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The CHAIRMAN. I know this, that a Governor of the Virgin Islands was very insistent that the Virgin Islands should be taken out of the coastwise law.

Mr. Bull. Yes, sir.

The CHAIRMAN. This committee has never favorably reported that bill. One of the reasons that has given me a great deal of concern, and I think the other members of the committee, too, has been that if we did take the Virgin Islands out of the coastwise laws it would mean the diversion of business from Puerto Rico which was in the coastwise laws.

Mr. Bull. I think that is correct. The Virgin Islands are still under the authority of the President. The coastwise laws do not apply to the Virgin Islands, but he can enforce the coastwise laws at any time he sees fit.

The CHAIRMAN. It is by order entered every year, excepting the Virgin Islands?

Mr. Bull. Yes, sir.

The CHAIRMAN. They wanted us to except them until such time as they should be brought by law into the coastwise laws. Then they expected to go ahead and build up docks and that sort of thing.

Mr. Bull. Yes, sir.

The CHAIRMAN. We felt that if we gave them that advantage and let them build up the docks, they would then come back and say that having gotten that advantage they ought not be brought back into the coastwise laws again.

Mr. Bull. I think that would be correct.

The CHAIRMAN. In the meantime there would be a diversion of business from Puerto Rico to the Virgin Islands.

Mr. Bull. I think you are correct.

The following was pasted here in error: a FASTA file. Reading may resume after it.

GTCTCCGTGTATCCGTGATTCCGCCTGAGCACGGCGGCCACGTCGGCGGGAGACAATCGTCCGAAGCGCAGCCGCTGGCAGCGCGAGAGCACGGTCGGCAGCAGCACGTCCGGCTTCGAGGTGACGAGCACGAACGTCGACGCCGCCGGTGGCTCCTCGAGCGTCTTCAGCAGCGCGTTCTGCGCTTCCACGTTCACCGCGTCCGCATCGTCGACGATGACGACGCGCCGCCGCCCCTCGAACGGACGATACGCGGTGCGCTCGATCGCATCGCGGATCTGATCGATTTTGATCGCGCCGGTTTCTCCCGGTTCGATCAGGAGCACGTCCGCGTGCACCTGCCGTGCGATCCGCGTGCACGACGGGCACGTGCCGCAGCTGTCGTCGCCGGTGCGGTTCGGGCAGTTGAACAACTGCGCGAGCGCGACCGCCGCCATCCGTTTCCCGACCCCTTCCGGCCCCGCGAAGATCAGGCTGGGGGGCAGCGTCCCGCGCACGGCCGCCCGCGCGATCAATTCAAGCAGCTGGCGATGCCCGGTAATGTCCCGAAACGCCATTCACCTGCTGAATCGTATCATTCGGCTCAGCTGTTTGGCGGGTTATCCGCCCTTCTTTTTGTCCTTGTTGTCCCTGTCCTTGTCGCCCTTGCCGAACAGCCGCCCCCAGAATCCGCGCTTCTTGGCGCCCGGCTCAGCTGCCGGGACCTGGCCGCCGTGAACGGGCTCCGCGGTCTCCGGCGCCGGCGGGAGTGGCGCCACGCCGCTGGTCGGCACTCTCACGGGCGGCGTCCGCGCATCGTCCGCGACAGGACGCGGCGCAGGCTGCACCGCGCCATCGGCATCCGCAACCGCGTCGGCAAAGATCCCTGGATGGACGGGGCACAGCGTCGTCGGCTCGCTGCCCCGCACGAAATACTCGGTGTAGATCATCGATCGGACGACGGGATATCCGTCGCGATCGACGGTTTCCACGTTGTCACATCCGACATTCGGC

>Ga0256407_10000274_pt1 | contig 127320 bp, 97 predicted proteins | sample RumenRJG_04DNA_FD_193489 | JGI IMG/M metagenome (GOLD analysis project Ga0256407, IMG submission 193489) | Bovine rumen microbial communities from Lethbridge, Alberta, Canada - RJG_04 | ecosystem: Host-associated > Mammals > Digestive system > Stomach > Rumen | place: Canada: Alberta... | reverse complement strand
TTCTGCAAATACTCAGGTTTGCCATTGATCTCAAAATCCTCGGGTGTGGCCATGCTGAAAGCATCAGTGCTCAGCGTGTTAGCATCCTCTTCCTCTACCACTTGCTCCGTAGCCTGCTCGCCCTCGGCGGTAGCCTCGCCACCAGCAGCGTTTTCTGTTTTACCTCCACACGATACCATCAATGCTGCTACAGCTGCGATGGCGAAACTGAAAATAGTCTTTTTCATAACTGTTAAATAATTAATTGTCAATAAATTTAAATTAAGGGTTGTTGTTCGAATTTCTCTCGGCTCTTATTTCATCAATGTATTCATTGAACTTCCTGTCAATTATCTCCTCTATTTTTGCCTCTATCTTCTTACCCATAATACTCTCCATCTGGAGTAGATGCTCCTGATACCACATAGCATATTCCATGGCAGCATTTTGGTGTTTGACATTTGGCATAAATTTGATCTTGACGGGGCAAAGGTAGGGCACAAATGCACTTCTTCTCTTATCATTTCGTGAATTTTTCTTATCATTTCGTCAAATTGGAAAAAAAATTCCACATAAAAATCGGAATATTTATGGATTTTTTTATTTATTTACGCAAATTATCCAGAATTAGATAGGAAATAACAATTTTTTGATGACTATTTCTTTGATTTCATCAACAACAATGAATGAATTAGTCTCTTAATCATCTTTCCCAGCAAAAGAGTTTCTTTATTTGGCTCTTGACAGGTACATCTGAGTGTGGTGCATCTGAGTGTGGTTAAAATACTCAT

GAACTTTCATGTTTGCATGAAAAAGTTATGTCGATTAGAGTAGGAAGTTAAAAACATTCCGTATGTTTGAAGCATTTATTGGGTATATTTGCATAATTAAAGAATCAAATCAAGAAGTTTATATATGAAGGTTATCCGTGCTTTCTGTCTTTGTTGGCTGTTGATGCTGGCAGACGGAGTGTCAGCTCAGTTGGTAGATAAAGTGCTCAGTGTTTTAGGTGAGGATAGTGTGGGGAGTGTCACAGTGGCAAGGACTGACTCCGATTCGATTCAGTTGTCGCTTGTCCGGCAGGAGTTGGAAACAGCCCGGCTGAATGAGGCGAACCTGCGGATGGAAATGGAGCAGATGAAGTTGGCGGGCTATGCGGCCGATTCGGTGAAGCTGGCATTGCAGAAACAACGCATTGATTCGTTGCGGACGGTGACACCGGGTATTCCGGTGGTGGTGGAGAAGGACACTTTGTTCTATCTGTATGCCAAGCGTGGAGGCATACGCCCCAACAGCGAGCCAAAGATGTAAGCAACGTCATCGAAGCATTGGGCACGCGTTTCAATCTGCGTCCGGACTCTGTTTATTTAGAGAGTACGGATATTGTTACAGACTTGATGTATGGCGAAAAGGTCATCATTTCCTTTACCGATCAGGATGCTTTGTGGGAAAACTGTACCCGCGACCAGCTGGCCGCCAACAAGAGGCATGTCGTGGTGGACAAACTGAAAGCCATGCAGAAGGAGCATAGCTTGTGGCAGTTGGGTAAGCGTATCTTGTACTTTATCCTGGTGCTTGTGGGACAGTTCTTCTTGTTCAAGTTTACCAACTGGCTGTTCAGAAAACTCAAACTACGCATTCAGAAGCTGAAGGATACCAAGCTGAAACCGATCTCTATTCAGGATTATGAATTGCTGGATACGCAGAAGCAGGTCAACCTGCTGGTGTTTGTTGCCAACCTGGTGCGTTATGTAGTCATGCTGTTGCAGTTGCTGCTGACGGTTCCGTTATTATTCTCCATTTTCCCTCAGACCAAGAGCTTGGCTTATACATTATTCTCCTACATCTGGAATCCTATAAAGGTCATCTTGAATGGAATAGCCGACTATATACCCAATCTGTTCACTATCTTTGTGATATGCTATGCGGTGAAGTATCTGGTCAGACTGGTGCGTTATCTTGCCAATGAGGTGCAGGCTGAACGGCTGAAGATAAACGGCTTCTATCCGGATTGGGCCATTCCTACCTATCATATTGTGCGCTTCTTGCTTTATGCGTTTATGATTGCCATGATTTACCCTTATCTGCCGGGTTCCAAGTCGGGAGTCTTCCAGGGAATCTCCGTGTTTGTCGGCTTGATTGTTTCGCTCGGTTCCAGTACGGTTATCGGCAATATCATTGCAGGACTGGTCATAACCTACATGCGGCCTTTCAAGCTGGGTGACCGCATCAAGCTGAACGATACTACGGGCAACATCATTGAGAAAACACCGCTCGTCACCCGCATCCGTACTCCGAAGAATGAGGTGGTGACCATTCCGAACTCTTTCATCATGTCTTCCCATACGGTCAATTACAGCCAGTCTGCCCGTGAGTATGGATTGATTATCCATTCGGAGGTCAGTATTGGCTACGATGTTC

The CHAIRMAN. That is the trouble that has always appeared. That bill is still pending before this committee at this time, introduced by me but introduced simply by request because it came from the Department of the Interior. Personally, they have not convinced me yet.

Will you please proceed, now?

Mr. Bull. That is all I want to say. I do want to say this, that I think the construction loan—I do not mean the subsidy connected with it, but if we cannot borrow money from bankers, I think that on coastwise services where you want to replace a boat with a better boat and build a better boat to replace a boat, you should turn the boat over to the Government or scrap it. I would like to see that provision.

The CHAIRMAN. Personally, I want to congratulate you and the Bull Steamship Co. that it has not been an applicant for Government aid, that it has stood on its own feet.

Mr. Bull. Thank you very much.

The CHAIRMAN. We will adjourn until 10 o'clock tomorrow morning, at which time Mr. Campbell will resume.

(Whereupon, at 5:10 p. m., the committee adjourned until 10 a. m. Friday, May 3, 1935.)

TO DEVELOP AN AMERICAN MERCHANT MARINE

PART II. MERCHANT MARINE ACT, 1935

FRIDAY, MAY 3, 1935

HOUSE OF REPRESENTATIVES, COMMITTEE ON THE MERCHANT MARINE AND FISHERIES,

Washington, D. C. The Committee met at 10 a. m., Hon. Schuyler O. Bland (chairman) presiding.

The CHAIRMAN. We will hear first Mr. Moran, who is a Member of Congress.

STATEMENT OF HON. EDWARD C. MORAN, JR., A REPRESENTA

TIVE IN CONGRESS FROM THE STATE OF MAINE

Mr. MORAN. Mr. Chairman, on March 4, last, the President of the United States, in a message to Congress, presented the question as to whether or not the United States should have an adequate merchant marine. He answered that question in the affirmative. In a vigorous message, he enunciated as an integral part of the administration's national policy, that the abuses, waste and subterfuge which had accompanied the previous pouring out of vast sums of public moneys, with no substantial result except the enrichment of 8 few privileged insiders, should cease. He demanded that the American people should be given the opportunity to have and to use American ships. He called for legislation which provided not only for adequate appropriations to that end, but also safeguards for their expenditure and, consequently, for a complete reorganization of the machinery for the administration of these public moneys.